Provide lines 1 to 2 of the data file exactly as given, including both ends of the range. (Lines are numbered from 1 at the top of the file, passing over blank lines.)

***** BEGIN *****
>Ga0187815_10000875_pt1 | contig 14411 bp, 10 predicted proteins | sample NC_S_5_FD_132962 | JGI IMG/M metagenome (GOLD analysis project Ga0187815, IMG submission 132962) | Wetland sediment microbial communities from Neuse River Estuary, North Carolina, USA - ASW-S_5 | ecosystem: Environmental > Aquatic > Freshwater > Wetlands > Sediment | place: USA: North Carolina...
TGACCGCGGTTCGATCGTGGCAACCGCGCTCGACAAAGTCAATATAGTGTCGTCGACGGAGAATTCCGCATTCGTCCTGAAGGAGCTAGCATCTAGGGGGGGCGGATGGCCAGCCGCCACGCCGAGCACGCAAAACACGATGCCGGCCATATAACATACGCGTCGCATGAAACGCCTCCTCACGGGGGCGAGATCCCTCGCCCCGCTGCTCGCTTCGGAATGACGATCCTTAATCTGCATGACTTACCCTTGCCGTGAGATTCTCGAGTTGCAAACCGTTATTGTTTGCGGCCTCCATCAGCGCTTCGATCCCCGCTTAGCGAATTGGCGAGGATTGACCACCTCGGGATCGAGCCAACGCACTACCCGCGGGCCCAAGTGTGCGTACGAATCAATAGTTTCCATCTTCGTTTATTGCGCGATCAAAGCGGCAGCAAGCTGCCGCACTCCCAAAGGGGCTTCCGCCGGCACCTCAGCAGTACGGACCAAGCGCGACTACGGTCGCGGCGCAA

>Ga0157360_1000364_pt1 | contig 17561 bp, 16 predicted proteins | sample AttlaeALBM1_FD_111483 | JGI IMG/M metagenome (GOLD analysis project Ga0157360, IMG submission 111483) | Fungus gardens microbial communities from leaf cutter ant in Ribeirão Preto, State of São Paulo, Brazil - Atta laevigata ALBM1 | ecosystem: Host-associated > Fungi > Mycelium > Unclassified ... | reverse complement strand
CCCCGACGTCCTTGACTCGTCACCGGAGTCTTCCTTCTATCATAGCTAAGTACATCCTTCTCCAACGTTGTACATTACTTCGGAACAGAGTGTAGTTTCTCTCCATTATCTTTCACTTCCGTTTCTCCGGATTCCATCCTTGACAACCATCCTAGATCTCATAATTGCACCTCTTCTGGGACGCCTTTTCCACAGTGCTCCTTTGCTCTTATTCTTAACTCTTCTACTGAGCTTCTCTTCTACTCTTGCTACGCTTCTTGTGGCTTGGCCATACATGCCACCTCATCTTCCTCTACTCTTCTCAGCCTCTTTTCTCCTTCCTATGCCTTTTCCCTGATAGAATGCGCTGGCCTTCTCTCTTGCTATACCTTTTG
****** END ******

>Ga0187815_10000875_pt1 | contig 14411 bp, 10 predicted proteins | sample NC_S_5_FD_132962 | JGI IMG/M metagenome (GOLD analysis project Ga0187815, IMG submission 132962) | Wetland sediment microbial communities from Neuse River Estuary, North Carolina, USA - ASW-S_5 | ecosystem: Environmental > Aquatic > Freshwater > Wetlands > Sediment | place: USA: North Carolina...
TGACCGCGGTTCGATCGTGGCAACCGCGCTCGACAAAGTCAATATAGTGTCGTCGACGGAGAATTCCGCATTCGTCCTGAAGGAGCTAGCATCTAGGGGGGGCGGATGGCCAGCCGCCACGCCGAGCACGCAAAACACGATGCCGGCCATATAACATACGCGTCGCATGAAACGCCTCCTCACGGGGGCGAGATCCCTCGCCCCGCTGCTCGCTTCGGAATGACGATCCTTAATCTGCATGACTTACCCTTGCCGTGAGATTCTCGAGTTGCAAACCGTTATTGTTTGCGGCCTCCATCAGCGCTTCGATCCCCGCTTAGCGAATTGGCGAGGATTGACCACCTCGGGATCGAGCCAACGCACTACCCGCGGGCCCAAGTGTGCGTACGAATCAATAGTTTCCATCTTCGTTTATTGCGCGATCAAAGCGGCAGCAAGCTGCCGCACTCCCAAAGGGGCTTCCGCCGGCACCTCAGCAGTACGGACCAAGCGCGACTACGGTCGCGGCGCAA